We live in a world of more than 7 billion people. One would think that winning the Nobel Peace Prize and saving a billion lives would be enough to register someone as a household name, and people would remember that name forever. Yet most people can’t recognize Norman Borlaug, who was widely considered to be among the leading biologists in the world.
Borlaug made a huge difference to all mankind by his scientific and humanitarian achievements. He has been credited with saving millions of people from starvation, thanks to his high-yield agricultural techniques.
Norman Ernest Borlaug was an American biologist who was born in Iowa, in 1914. He spent most of his life in developing nations like Mexico, India & Pakistan, teaching the techniques of high-yield agriculture.
Borlaug worked for over a decade to help Mexico go from being a wheat importer to a wheat exporter.
In the 1940s, the Rockefeller Foundation recruited Borlaug to help with the wheat production problems in Mexico. For the next 16 years, Borlaug worked and developed high-yield wheat varieties. Working in Mexico, his team also developed a special breed of dwarf wheat that resisted plant diseases and produced two times more grain than the traditional varieties.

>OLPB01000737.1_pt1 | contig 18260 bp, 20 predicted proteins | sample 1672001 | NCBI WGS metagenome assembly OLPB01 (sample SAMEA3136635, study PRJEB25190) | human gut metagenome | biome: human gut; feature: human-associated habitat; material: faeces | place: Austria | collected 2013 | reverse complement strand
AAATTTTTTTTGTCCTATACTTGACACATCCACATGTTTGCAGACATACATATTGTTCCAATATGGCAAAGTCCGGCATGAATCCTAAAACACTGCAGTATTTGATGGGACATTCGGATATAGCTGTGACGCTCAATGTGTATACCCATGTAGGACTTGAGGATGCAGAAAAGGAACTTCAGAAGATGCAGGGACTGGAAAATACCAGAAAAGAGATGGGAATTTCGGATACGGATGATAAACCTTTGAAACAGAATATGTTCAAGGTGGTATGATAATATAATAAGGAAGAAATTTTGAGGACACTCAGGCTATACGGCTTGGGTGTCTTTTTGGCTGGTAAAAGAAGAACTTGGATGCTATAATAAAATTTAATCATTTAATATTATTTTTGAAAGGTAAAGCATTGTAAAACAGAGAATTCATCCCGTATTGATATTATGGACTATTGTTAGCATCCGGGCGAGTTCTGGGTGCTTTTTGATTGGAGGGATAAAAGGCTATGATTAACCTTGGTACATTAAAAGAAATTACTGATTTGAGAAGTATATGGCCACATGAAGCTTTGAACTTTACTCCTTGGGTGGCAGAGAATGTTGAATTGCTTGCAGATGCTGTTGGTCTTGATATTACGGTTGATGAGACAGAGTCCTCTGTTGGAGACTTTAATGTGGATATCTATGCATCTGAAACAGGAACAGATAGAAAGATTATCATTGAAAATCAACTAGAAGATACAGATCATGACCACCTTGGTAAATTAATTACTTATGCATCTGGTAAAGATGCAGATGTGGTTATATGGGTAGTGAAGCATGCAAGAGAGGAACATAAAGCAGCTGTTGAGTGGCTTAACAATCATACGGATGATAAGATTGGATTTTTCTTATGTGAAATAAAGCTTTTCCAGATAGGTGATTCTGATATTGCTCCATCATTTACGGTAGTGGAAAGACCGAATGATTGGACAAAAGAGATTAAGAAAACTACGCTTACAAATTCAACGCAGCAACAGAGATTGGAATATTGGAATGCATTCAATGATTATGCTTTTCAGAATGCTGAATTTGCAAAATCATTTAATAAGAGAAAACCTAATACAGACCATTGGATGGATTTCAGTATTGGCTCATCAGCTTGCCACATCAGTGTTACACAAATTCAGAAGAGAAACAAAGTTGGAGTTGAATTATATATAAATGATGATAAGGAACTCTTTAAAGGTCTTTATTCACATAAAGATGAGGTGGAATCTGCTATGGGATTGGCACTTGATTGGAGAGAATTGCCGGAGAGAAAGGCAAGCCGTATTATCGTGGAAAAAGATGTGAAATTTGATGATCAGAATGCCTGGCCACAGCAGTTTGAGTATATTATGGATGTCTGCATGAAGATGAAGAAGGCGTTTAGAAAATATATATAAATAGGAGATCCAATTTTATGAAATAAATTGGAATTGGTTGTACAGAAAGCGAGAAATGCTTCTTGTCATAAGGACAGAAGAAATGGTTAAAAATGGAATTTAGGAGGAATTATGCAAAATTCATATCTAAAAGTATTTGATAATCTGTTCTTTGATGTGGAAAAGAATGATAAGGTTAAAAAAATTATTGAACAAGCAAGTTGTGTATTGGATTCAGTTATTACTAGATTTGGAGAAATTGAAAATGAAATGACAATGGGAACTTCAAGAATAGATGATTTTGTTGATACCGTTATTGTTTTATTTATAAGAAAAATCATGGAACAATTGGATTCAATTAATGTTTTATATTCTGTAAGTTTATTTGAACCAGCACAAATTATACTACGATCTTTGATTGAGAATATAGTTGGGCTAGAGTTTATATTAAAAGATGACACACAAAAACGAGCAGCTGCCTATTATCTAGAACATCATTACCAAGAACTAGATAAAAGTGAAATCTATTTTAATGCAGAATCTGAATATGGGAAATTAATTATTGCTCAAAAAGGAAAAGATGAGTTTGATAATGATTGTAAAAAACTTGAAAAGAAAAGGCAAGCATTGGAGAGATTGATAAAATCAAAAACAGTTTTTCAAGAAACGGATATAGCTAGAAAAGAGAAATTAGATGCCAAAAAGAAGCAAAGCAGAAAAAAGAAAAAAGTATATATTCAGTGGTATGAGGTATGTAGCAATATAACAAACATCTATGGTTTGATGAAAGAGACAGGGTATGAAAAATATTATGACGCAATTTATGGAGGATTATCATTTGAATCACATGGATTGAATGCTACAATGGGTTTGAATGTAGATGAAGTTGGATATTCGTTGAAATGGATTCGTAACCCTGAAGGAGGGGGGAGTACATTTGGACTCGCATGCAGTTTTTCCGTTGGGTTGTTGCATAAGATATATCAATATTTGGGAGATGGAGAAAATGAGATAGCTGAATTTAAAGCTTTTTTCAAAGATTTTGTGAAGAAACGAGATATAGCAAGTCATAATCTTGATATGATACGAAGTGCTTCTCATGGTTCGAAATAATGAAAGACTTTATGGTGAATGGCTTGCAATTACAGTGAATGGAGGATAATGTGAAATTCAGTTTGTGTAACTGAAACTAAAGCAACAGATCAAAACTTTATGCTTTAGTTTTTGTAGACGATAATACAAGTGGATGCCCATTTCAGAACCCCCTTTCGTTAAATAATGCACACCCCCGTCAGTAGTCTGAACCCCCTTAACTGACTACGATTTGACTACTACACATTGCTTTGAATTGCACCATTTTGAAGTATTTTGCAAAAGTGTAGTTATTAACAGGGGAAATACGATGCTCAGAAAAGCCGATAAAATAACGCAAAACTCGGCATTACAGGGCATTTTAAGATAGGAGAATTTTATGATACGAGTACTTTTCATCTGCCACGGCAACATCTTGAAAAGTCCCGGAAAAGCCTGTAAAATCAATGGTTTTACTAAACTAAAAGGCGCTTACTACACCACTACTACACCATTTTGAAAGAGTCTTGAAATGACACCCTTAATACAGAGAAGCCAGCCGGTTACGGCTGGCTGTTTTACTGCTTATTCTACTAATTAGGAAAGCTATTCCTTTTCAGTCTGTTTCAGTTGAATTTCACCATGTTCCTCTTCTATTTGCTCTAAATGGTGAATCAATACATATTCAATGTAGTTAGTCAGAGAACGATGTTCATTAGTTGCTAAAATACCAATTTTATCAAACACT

Borlaug’s team greatly improved the food security in India and Pakistan by nearly doubling the wheat yields in these two nations.
In the 1960s, Asia was undergoing a population explosion and experts began predicting mass starvation. The Indian and Pakistani bureaucracies initially opposed the new agricultural techniques. But in 1965, they were forced to import 550 tons of Borlaug’s high-yielding seeds as a result of major food shortages.
Norman Borlaug has been called “the father of the Green Revolution”.
In 1968, U.S. Agency for International Development director William Gaud named Borlaug’s work a ‘Green Revolution’. Soon after his success with wheat, his team developed high-yield rice varieties that quickly spread the Green Revolution through most of Asia. His crop varieties prevented the mass famines that were widely predicted in the 1960s. After his profound work in Asia, Borlaug was appointed as the president of the Sasakawa Africa Association (SAA) in the 1980s, to increase food production in African countries.
Statue of Dr Norman Borlaug at the Norman E. Borlaug Experimental Station outside Obregon in Mexico
For his contributions to the world food supply, Borlaug was awarded the Nobel Peace Prize in 1970.
Borlaug was honoured with a lot of awards during his lifespan, including the 1977 U.S. Presidential Medal of Freedom and America’s highest civilian award, the Congressional Gold Medal in 2006. The Government of India granted the Padma Vibhushan, its second highest civilian award to him in 2006. Sadly, he died of lymphoma in 2009.